Political Circumstances and Historical Writing in the Qing Dynasty: A Case Study of Datong Gazetteers

Vol. 50 No. 2  6/2020



Political Circumstances and Historical Writing in the Qing Dynasty: A Case Study of Datong Gazetteers


Chang Chi-ying











Key words

Ming-Qing transition, historical memory, political surveillance, Datong大同


In this article, I discuss historical writing on the Ming-Qing transition from a local perspective, taking the gazetteers of Datong大同 edited during the Qing period as an example. In 1644, the people of Datong surrendered to the new regime established by the Manchus. However, not long after their surrender, at the end of 1648, they rebelled.  Unfortunately, their uprising was swiftly put down and they did not succeed in overturning the Qing government. After the uprising, the Qing conducted close political surveillance and intervened extensively in local affairs, even to the point where officials collected historical data and edited local history. Local elites, who were under surveillance and embarrassed by their past, could not write directly about what they had experienced. However, in 1652 they managed to leave behind some clues about what actually happened in an effort to circumvent the Qing’s destruction of the historical record. As time went on, the Qing regime rigorously suppressed any signs of intransigence, and officials in Datong destroyed all data that reflected negatively on Qing rule, including some messages left behind in 1652. Rather than writing from a local perspective, officials instead created standardized accounts of the Ming-Qing transition. After this whitewashing of the historical record, local elites had no means of learning about the anti-war sentiment in Datong during the early Qing. When re-editing the 1830 Datong gazetteer, the compilers discovered that trustworthy historical data from the Ming Qing transition was scarce. They therefore decided to search through gazetteers from other districts in Shanxi in order to find concealed messages that expressed local points of view. The gazetteers of Datong, composed over different periods in the Qing, thus reveal not only how the people of the time engaged in historical writing; they also show how they responded to political circumstances.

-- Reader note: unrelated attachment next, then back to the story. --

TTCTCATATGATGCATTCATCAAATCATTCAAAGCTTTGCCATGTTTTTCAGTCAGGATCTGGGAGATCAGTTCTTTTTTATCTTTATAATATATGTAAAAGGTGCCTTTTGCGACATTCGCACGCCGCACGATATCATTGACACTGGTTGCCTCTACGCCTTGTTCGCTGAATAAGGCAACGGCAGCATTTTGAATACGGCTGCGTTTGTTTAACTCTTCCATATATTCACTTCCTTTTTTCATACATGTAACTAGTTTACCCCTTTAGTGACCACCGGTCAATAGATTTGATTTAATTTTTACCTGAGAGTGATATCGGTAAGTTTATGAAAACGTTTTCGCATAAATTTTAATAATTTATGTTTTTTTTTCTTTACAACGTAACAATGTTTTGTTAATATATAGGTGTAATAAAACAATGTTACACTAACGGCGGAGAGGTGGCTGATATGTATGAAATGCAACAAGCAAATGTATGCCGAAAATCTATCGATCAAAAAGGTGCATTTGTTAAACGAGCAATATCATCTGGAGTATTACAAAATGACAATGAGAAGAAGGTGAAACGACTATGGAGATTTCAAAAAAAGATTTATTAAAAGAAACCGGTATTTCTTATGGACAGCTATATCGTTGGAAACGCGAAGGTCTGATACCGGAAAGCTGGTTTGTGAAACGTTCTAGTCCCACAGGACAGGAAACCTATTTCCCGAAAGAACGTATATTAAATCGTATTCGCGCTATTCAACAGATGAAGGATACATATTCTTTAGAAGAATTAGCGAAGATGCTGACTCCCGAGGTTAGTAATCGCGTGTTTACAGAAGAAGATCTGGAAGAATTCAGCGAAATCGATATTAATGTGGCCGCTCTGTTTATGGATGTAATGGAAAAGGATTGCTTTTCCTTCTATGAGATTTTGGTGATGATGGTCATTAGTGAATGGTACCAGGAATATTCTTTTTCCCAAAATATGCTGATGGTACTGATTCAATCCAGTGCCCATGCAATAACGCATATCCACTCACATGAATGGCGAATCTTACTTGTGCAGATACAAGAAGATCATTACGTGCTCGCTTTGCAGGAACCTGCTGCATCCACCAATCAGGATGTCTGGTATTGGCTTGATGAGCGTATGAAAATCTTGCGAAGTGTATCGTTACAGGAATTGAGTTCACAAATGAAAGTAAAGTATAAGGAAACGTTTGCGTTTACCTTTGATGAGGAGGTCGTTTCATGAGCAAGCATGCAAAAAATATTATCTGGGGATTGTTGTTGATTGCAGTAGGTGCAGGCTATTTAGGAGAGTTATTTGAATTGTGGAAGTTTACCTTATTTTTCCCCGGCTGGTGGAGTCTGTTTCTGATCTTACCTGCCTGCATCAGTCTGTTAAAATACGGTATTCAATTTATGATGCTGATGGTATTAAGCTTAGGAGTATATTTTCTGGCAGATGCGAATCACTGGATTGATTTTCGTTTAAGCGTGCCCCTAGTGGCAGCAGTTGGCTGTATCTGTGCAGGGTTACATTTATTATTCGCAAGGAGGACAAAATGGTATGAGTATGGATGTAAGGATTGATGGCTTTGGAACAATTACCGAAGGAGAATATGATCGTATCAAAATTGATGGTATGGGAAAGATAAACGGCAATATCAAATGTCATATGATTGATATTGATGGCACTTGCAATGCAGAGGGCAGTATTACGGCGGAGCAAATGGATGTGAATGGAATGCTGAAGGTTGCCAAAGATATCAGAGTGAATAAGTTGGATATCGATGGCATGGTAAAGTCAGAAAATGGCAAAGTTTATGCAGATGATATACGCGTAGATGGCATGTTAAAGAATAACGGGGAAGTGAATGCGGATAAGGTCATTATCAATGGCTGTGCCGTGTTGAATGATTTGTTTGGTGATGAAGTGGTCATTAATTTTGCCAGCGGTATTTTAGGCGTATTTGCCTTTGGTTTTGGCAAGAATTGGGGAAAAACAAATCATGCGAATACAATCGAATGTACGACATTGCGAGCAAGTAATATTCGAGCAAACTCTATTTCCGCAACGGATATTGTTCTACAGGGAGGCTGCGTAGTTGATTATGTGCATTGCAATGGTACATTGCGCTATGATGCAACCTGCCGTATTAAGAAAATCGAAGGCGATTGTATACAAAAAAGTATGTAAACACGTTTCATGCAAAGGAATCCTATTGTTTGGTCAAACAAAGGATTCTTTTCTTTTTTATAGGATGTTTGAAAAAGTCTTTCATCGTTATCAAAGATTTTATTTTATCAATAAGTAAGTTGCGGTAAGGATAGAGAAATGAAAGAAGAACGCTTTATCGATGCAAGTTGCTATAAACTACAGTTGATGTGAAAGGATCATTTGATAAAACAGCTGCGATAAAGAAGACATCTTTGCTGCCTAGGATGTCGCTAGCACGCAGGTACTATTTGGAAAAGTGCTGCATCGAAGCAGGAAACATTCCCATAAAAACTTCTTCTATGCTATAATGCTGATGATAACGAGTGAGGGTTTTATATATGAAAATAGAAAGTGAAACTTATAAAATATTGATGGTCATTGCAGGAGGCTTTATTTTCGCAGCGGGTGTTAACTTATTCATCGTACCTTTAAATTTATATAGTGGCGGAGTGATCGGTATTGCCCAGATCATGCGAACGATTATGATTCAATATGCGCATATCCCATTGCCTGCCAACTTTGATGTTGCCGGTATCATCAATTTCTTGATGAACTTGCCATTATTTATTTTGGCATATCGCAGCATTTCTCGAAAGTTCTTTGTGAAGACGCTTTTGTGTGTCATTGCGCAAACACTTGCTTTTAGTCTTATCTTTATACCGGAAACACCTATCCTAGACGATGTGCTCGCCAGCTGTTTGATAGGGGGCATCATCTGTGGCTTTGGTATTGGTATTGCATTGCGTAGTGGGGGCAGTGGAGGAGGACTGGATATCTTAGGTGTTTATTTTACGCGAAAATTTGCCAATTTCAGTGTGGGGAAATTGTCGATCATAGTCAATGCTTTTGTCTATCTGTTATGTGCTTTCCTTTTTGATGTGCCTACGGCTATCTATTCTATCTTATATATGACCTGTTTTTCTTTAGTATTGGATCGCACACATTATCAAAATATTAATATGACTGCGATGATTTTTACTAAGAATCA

Author: Chang Chi-ying
Genre: Article